A MAN who was left fighting for his life due to injuries he sustained on the site of a new biomass power plant said he feels like he is in jail as he waits to receive compensation.

Dale Reed, from Pelton in County Durham, was working as a pipe layer on the new £160m Port Clarence Renewable Energy Plant in October last year, when he suffered life-changing injuries after cladding attached to the building came loose and fell onto him from a height of over 30 metres.

The incident has left Mr Reed – who was not usually based on that site and was only there for one day to cover leave – paralysed with a catalogue of further injuries including fractured bones throughout his body and organ damage.

Having been in James Cook University Hospital in Middlesbrough for over five months, doctors have deemed him as being medically fit to be discharged, although his own home is no longer suitable given his care needs.

However, he has been unable to secure the specially-adapted accommodation he requires due to a dispute over which of the companies working on the Port Clarence site is liable for the incident, meaning that no funding has yet been secured.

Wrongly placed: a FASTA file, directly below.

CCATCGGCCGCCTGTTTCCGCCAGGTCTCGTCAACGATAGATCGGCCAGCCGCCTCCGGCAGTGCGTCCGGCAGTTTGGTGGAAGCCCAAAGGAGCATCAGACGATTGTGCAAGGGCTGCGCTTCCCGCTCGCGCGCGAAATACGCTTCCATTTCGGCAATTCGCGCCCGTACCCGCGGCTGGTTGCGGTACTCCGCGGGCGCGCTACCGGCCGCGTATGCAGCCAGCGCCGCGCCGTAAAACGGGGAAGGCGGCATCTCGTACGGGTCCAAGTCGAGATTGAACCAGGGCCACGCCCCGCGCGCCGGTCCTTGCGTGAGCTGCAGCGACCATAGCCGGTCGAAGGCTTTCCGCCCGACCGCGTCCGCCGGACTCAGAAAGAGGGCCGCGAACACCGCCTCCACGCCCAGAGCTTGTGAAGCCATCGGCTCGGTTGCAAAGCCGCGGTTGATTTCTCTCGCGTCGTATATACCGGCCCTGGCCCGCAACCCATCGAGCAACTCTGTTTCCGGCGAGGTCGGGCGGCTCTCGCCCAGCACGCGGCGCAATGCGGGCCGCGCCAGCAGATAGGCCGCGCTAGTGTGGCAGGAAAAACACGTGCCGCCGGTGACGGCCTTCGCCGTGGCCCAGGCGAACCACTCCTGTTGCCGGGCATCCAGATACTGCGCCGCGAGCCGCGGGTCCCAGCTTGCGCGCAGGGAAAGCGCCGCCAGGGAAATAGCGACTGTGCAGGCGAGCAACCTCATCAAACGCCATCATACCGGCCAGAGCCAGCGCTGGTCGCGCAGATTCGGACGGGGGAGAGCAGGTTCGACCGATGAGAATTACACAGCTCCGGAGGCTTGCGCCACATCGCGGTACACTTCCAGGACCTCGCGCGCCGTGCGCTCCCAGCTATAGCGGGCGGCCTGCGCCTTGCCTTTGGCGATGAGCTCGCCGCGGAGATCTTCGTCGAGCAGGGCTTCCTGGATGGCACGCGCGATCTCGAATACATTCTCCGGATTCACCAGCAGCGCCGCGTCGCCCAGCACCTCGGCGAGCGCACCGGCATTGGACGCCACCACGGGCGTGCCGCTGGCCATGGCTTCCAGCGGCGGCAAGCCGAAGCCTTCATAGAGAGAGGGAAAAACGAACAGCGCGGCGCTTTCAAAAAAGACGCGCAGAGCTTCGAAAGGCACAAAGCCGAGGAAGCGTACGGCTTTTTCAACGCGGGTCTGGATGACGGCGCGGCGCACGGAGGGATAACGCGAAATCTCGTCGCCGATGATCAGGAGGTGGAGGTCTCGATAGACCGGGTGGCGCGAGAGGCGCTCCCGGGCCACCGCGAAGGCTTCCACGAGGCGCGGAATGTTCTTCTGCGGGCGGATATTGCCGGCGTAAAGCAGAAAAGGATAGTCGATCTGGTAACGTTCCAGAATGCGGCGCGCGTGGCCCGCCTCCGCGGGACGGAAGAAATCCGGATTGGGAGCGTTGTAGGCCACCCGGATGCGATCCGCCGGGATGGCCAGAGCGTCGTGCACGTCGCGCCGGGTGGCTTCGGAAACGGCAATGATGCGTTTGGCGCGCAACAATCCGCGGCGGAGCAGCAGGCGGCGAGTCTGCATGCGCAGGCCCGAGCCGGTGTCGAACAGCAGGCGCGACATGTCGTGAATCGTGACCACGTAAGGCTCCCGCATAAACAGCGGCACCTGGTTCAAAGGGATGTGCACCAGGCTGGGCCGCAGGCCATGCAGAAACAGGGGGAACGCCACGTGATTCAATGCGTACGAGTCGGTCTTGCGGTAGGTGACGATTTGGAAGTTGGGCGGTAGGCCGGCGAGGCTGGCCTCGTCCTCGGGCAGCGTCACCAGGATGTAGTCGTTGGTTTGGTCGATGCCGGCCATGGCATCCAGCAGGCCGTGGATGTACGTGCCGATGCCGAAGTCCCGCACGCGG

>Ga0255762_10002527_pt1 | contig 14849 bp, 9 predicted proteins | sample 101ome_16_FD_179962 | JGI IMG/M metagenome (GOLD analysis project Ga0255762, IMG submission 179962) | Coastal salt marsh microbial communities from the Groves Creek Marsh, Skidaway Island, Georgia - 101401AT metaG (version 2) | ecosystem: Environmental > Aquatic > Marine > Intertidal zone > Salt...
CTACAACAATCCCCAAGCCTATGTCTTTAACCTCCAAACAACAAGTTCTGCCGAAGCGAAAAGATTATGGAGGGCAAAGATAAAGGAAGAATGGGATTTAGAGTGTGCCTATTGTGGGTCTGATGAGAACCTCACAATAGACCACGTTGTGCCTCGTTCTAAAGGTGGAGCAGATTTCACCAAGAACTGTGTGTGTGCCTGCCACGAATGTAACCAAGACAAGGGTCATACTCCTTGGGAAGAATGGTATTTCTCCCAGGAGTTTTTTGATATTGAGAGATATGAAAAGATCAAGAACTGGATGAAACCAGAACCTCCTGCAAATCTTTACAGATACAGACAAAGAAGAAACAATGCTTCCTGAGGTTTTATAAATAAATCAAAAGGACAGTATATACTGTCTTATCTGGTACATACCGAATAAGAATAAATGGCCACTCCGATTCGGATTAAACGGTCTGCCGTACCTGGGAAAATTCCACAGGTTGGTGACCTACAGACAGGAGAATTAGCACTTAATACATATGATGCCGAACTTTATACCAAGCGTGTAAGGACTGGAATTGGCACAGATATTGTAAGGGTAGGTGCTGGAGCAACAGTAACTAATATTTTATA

From his hospital bed and struggling to speak, Mr Reed – father to daughters Shannon and Karley and grandfather to three-year-old Finlay – said: “Every day is torture – my life feels like a jail sentence.

“Every day is exactly the same – I feel like I am stuck.”

Fiona Samms, his partner of over 30 years, has been forced to suspend her job as a care worker to be with Dale every day at his bedside.

“I think it’s absolutely disgraceful and disgusting,” she said.

“Clearly none of this is Dale’s fault, he hasn’t done anything wrong and was just there doing his job, but now we are forced to live with the consequences.

“It is horrible for him. He loved his job, but now he’ll never work again and it is devastating."

Ms Samms said she hopes getting out of hospital and getting back to the couple’s family home will help to pick him up.

“When our grandson comes to the hospital, he asks why granddad Dale can’t take him to see the horses like he always did at home.

“It is heartbreaking – we can only hope that whoever needs to admit liability does the right thing.”

John Davis, serious injury lawyer and consultant at Newcastle law firm Sintons, is acting on behalf of the family in trying to secure a settlement.

“After suffering such life-changing injuries in an incident that clearly was not his fault, it is particularly distressing for Dale and his family that no-one has yet admitted responsibility for their part in this,” he said.

“Dale’s case helps to highlight the devastating impact this kind of situation has on seriously injured people and families, at a time in their life when they need support more than ever,” he added.